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Atlantic Notes: Carter-Williams, Anthony, Nets

Michael Carter-Williams believes that Sixers coach Brett Brown did not approve of the trade that sent the point guard to the Bucks, according to Bob Cooney of the Philadelphia Daily News. The 2013/14 Rookie of the Year award winner felt it was solely a front office decision by GM Sam Hinkie, the story continued. “I think the ultimate thing that it comes down to is coach Brown coaches and Sam does the moves,” Carter-Williams said. “I think that’s what it comes down to and I think that’s the agreement and that’s all I really know. I think that if it was up to coach Brown, I don’t think I would have been moved, to be honest.” Carter-Williams was still surprised because he felt he was in the team’s long-term plans along with lottery picks Nerlens Noel and Joel Embiid, Cooney added in a tweet.

In other news around the Atlantic Division:

  • Derrick Rose‘s injury history was a major reason why Carmelo Anthony chose to stay with the Knicks rather than signing with the Bulls when he was an unrestricted free agent last summer, Marc Berman of the New York Post reports. Anthony, who is out for the season with a knee injury, told friends last summer that there was no guarantee he would win a championship in Chicago because of Rose’s recurring health issues, according to Berman. Rose could miss the remainder of the season after suffering another knee injury.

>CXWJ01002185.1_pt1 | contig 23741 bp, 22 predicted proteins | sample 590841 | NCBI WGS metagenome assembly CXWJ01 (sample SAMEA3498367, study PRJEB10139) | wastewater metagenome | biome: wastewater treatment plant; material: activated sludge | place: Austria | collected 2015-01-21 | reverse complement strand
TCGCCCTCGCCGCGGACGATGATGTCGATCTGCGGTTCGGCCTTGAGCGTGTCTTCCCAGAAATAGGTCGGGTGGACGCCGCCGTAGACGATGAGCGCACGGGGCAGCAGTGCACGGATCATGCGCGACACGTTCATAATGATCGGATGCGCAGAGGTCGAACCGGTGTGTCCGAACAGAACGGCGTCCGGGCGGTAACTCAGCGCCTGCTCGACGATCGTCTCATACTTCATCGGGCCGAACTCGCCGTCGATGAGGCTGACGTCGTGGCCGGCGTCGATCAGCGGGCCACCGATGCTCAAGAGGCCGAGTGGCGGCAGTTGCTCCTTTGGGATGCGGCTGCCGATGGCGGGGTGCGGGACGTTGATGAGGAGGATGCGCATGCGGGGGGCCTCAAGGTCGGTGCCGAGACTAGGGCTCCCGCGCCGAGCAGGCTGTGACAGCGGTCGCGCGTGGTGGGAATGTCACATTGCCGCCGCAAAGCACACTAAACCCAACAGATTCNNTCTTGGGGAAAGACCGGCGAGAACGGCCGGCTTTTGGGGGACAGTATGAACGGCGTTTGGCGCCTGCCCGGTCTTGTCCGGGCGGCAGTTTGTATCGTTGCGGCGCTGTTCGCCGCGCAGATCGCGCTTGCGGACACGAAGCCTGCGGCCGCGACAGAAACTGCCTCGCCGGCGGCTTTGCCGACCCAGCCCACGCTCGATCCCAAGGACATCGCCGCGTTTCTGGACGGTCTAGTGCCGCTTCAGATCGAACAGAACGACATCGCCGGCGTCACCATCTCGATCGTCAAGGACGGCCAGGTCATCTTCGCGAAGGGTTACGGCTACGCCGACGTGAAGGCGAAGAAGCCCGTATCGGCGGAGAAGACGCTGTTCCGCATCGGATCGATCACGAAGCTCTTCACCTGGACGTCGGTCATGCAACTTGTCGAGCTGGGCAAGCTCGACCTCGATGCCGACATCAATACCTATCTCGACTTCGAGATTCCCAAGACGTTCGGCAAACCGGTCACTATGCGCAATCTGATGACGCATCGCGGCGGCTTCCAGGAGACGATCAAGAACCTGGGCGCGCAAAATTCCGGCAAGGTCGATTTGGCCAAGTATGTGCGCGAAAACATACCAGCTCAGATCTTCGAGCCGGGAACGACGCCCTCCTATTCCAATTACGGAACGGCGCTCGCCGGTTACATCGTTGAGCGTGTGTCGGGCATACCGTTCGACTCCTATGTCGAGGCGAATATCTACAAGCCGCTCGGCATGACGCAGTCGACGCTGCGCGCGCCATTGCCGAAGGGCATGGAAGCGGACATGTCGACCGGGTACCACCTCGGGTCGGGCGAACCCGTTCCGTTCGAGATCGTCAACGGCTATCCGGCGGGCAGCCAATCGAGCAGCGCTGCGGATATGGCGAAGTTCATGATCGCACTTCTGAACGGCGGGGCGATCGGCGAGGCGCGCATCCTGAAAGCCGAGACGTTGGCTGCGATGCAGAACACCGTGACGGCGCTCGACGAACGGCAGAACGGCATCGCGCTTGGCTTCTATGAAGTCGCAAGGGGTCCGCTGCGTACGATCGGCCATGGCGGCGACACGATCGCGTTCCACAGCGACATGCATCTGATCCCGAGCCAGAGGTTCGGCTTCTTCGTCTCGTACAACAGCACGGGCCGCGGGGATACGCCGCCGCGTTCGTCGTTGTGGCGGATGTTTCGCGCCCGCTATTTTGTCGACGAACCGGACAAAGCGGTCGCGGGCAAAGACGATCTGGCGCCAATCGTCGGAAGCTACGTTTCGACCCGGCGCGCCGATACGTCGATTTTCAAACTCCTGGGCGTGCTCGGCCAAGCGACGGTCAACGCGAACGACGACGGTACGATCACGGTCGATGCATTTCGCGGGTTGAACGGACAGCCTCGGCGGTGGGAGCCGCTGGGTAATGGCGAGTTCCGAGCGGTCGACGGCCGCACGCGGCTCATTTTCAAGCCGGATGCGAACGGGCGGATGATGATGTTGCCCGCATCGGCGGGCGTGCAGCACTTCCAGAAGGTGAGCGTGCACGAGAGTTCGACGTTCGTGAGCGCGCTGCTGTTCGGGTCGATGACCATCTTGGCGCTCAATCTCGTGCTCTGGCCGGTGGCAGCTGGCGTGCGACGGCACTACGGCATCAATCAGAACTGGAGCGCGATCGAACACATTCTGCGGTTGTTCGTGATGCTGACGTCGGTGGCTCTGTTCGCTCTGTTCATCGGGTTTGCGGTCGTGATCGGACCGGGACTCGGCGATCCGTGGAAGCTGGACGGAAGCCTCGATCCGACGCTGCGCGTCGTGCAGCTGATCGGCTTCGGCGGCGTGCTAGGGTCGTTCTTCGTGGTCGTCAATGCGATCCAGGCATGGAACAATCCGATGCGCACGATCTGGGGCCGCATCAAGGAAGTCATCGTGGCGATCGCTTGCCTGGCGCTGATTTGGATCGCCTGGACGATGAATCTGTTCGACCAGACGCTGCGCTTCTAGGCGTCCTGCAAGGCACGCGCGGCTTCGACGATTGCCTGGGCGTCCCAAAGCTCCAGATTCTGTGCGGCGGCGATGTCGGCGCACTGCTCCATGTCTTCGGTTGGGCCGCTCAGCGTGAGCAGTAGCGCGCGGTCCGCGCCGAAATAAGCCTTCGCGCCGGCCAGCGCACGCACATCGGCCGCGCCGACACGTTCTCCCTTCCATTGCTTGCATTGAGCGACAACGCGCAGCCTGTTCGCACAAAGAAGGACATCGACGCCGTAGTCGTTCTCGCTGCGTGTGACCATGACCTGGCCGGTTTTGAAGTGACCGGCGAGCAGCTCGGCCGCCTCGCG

• Kevin Garnett mentioned the uncertain ownership situation surrounding the Nets when he spoke about his decision to waive his no-trade clause and join the Timberwolves, notes Tim Bontemps of the New York Post.
  • Isaiah Thomas could be the long-term answer for the Celtics as their starting point guard, Chris Forsberg of speculates. Thomas, who was traded by the Suns to Boston last week, has three years left on his contract and it could be more sensible to have him start alongside Avery Bradley and move rookie Marcus Smart to a sixth-man role, Forsberg adds.
  • Knicks coach Derek Fisher is having a hard time adjusting to being a first-year coach of one of the league’s worst teams after playing for winning teams throughout his career, according to Fred Kerber of the New York Post. “I’m not comparing this to any other time in my basketball career. This is the first time I’ve been in this position,” Fisher said to Knicks beat reporters.

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